Last updated 14 June 2017
The Bankruptcy Act 1966 (Cth) (Bankruptcy Act) is administered by the Australian Financial Security Authority (AFSA), an executive agency in the Commonwealth Attorney-General’s portfolio. The AFSA is responsible for:
- the administration of personal bankruptcy law and practice
- personal property securities legislation.
The Official Trustee, the Official Receiver and the Inspector-General are each established under the Bankruptcy Act and supported by AFSA staff and resources.
The AFSA has a number of key bankruptcy-related roles, including to:
- act as trustee for personal insolvency administrations
- act as trustee pursuant to court orders particularly under the Proceeds of Crime legislation
- act as special trustee for government
- provide practical information about options to deal with unmanageable debt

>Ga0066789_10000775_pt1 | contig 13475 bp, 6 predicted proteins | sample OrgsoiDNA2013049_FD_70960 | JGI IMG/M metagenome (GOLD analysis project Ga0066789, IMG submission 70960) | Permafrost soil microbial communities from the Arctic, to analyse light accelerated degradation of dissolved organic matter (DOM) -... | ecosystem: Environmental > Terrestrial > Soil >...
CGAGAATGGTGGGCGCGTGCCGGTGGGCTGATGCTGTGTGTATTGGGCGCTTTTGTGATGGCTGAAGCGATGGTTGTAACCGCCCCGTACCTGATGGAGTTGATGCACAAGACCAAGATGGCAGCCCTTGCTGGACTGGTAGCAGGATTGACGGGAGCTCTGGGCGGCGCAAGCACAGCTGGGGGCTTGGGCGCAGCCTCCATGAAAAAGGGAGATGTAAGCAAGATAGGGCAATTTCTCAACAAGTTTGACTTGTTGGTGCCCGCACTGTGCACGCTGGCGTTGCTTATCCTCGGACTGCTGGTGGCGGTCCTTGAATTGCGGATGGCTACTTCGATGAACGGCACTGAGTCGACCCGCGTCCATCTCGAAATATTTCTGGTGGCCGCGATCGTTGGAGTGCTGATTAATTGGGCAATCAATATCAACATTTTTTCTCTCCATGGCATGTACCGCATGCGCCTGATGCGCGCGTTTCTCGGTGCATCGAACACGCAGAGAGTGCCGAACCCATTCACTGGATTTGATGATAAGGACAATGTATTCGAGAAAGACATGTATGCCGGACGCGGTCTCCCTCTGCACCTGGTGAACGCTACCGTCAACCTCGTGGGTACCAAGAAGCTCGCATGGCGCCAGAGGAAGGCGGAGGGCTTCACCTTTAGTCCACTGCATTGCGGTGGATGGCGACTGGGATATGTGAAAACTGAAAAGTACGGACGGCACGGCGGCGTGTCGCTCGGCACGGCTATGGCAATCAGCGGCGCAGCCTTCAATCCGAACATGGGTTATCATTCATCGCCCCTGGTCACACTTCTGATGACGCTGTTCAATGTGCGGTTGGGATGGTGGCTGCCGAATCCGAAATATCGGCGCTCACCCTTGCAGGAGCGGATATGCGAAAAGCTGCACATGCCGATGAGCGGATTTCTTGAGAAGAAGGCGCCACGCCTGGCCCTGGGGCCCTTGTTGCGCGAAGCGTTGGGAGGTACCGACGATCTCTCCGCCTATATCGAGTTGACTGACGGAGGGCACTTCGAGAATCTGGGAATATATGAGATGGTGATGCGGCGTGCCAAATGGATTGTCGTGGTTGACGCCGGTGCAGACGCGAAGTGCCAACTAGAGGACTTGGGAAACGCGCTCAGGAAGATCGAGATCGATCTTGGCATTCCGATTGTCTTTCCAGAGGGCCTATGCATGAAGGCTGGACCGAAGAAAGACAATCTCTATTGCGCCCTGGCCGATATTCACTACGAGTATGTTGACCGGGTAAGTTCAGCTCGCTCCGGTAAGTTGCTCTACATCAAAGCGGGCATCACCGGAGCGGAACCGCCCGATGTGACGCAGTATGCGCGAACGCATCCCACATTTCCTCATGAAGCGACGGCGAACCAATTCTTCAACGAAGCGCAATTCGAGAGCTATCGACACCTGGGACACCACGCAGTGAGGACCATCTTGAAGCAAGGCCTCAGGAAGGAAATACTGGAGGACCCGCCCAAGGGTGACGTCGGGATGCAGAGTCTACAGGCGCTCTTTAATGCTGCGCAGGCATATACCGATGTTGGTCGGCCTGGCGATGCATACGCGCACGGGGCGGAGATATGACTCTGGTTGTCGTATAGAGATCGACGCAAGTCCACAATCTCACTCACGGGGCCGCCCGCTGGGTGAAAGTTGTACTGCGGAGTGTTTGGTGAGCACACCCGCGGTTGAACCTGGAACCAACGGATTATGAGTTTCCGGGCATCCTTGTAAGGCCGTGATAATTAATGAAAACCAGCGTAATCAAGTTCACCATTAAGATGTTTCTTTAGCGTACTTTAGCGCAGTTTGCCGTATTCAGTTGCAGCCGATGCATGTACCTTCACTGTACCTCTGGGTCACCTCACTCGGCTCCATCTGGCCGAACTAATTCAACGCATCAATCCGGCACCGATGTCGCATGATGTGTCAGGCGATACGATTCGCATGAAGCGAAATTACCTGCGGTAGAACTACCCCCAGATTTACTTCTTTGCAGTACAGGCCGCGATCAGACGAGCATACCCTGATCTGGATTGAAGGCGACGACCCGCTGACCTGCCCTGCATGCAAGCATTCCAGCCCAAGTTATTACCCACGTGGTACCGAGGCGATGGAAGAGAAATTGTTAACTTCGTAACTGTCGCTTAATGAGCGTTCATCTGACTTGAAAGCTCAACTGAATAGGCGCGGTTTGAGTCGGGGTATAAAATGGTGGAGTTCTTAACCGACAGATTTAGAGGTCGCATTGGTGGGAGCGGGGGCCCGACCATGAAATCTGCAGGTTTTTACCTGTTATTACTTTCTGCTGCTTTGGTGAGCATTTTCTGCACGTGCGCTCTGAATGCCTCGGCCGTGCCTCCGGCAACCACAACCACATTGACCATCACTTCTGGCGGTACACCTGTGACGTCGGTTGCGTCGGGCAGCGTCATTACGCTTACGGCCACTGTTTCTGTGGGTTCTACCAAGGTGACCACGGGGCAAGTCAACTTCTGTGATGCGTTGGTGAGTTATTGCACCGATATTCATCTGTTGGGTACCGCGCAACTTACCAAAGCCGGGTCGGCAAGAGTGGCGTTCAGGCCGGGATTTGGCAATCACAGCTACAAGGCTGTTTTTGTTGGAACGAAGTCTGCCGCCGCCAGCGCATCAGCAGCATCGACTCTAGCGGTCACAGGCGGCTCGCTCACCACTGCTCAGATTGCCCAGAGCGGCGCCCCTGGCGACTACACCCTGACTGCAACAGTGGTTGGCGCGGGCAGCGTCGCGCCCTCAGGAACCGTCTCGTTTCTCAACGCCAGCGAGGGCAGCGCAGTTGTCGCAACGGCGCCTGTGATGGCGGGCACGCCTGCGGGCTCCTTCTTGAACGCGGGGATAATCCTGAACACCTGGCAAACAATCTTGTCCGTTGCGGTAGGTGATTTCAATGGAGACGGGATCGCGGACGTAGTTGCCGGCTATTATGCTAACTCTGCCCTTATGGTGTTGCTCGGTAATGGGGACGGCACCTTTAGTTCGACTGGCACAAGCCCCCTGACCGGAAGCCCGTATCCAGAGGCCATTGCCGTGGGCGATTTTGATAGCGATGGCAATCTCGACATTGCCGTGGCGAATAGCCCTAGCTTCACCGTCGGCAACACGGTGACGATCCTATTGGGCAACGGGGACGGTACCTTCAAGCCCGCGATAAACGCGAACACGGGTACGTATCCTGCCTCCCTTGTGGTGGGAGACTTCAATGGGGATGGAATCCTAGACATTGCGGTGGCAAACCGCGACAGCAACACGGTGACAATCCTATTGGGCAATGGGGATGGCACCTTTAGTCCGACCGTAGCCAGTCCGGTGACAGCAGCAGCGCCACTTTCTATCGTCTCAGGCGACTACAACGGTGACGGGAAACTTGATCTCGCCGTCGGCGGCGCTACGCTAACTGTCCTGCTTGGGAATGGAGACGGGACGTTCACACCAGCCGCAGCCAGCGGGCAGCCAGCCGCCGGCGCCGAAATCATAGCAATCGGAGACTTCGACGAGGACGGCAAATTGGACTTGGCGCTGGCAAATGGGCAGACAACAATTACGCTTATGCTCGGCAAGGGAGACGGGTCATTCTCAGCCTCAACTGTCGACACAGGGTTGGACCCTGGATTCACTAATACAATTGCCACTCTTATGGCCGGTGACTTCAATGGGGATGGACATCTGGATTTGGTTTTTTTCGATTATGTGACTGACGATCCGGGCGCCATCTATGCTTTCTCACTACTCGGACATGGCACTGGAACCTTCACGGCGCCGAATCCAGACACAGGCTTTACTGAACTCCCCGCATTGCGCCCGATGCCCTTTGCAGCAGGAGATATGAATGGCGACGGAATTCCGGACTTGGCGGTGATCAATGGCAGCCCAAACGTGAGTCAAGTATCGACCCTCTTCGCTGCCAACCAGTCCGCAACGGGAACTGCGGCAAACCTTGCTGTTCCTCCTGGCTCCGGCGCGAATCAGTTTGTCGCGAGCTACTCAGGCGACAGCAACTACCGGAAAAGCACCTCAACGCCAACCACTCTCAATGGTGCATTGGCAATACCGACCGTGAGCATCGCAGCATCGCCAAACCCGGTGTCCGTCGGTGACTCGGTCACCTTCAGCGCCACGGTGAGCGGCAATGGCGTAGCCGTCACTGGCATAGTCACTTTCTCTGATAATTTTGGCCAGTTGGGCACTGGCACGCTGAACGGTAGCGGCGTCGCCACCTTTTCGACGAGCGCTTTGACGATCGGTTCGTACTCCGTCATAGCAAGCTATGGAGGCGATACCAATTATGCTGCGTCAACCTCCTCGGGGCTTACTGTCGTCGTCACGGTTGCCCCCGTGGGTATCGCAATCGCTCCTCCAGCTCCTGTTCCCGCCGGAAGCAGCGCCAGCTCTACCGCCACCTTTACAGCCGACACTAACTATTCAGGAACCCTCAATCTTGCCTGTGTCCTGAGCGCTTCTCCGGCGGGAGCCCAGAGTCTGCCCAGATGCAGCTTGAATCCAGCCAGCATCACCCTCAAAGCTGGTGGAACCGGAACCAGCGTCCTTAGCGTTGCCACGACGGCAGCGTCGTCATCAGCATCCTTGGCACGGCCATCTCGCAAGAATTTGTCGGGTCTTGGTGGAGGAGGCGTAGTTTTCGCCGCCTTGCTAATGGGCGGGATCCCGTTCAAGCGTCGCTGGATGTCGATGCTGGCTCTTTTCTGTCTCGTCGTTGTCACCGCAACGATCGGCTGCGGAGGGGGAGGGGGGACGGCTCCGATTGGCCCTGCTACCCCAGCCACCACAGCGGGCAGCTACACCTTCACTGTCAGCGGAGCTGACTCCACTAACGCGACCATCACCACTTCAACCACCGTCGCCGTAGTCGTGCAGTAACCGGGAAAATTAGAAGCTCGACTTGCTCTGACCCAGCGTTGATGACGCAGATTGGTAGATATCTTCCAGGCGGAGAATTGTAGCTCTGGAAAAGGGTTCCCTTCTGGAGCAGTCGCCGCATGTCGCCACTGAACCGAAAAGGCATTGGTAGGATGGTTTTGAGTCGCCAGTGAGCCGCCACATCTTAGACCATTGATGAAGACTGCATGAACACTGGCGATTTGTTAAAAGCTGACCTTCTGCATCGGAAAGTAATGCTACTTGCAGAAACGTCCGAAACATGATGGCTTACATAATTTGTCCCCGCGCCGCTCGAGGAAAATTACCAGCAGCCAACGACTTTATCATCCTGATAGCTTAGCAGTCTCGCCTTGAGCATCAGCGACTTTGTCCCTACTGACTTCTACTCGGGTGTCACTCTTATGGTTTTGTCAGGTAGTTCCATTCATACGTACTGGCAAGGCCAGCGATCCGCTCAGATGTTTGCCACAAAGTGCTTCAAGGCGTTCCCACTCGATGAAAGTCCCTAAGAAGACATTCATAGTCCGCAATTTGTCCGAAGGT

- preserve the security and integrity of a large volume of personal insolvency records.
Regulation of bankruptcy trustees and debt agreement administrators
The AFSA’s key roles in regulation and enforcement include:
- regulating personal insolvency practitioners
- investigating alleged Bankruptcy Act and Personal Property Securities Act 2009 (Cth) offences and where appropriate referring for prosecution.
People with complaints about trustees and administrators should contact the AFSA.